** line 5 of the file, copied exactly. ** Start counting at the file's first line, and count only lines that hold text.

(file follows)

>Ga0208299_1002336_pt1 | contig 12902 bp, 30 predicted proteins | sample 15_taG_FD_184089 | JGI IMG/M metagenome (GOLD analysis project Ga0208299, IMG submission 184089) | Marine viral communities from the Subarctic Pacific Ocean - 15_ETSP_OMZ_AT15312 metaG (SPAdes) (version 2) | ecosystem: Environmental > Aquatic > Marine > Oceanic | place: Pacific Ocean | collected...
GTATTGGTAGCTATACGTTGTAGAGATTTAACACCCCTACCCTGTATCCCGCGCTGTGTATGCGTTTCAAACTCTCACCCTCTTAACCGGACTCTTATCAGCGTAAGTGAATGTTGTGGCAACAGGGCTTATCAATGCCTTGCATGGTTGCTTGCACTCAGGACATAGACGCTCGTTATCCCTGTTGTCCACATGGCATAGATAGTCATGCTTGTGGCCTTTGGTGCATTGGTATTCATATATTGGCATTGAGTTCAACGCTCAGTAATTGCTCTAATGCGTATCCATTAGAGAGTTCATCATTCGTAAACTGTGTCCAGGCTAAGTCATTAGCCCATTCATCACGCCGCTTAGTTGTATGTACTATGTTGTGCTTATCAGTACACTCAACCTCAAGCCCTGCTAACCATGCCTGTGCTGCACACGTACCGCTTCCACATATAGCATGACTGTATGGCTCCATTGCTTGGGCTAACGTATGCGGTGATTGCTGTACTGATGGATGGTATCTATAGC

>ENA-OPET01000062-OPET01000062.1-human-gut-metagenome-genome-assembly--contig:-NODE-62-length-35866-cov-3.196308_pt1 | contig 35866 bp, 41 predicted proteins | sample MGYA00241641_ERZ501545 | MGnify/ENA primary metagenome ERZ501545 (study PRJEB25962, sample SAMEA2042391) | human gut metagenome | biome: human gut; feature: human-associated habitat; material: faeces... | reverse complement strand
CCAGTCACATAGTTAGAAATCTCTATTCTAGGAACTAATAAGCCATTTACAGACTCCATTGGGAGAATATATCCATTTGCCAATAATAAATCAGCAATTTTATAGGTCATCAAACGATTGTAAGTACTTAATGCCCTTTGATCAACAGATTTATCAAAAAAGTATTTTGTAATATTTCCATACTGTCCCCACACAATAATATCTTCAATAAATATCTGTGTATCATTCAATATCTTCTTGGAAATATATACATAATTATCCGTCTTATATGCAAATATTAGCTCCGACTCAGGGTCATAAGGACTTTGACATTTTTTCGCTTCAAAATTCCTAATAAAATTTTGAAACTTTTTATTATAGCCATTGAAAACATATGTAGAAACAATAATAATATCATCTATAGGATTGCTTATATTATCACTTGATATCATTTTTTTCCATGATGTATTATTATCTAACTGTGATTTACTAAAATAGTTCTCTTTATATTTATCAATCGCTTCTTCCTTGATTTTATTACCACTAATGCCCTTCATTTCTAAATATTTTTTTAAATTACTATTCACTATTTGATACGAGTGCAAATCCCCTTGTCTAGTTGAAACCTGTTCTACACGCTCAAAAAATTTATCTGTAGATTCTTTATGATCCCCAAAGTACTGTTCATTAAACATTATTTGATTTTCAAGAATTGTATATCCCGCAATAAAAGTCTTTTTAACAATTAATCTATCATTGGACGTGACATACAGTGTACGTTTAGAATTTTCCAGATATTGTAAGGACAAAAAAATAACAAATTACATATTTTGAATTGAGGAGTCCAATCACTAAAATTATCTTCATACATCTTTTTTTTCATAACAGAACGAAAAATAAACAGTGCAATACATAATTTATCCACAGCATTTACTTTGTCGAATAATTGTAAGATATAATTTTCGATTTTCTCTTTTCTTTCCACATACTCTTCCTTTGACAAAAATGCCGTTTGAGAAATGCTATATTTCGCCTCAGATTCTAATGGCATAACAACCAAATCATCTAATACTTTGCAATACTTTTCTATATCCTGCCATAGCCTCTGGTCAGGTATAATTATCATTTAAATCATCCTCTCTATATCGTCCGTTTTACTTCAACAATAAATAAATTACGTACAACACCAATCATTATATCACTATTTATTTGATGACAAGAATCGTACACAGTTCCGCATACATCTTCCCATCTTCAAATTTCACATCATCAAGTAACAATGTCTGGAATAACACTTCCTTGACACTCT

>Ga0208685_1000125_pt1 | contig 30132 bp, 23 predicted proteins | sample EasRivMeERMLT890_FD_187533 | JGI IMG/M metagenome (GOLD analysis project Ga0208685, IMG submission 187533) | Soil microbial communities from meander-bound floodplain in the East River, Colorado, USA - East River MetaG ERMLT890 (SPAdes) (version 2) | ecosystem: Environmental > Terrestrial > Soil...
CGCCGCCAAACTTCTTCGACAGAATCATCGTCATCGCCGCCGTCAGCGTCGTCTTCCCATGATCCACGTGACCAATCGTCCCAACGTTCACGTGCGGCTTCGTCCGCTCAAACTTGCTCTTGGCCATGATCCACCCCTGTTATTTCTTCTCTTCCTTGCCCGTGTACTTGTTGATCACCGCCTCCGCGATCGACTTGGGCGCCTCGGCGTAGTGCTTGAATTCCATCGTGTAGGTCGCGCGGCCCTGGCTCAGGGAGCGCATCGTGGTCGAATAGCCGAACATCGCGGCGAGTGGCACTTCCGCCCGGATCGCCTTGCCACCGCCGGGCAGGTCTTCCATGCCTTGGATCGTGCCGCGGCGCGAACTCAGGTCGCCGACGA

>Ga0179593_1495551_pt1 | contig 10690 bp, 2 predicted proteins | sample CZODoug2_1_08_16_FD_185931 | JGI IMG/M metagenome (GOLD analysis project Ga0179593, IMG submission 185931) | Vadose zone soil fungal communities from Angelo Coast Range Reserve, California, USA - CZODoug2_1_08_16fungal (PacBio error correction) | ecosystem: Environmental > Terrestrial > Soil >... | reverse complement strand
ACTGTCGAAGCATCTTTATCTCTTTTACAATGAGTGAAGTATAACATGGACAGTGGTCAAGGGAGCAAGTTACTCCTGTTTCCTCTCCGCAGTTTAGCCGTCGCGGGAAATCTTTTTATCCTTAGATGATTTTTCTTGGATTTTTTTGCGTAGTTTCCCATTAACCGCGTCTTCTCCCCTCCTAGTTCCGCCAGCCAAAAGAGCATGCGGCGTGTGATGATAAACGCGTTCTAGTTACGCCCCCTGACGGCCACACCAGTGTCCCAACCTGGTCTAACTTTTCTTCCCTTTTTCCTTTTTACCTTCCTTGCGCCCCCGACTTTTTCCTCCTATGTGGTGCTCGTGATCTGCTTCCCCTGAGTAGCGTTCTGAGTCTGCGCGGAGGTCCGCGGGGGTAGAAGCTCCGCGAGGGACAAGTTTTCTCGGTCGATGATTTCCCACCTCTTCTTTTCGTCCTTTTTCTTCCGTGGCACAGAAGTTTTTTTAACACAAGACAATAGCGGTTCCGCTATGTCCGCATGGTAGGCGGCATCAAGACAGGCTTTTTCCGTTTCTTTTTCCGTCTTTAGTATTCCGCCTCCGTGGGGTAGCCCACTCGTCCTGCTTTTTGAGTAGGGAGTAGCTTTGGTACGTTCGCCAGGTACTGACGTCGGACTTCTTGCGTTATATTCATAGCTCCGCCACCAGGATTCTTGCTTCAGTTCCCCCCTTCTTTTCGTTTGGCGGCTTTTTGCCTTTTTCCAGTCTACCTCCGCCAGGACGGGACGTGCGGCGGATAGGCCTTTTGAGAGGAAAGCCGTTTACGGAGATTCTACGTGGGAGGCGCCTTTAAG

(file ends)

>Ga0208685_1000125_pt1 | contig 30132 bp, 23 predicted proteins | sample EasRivMeERMLT890_FD_187533 | JGI IMG/M metagenome (GOLD analysis project Ga0208685, IMG submission 187533) | Soil microbial communities from meander-bound floodplain in the East River, Colorado, USA - East River MetaG ERMLT890 (SPAdes) (version 2) | ecosystem: Environmental > Terrestrial > Soil...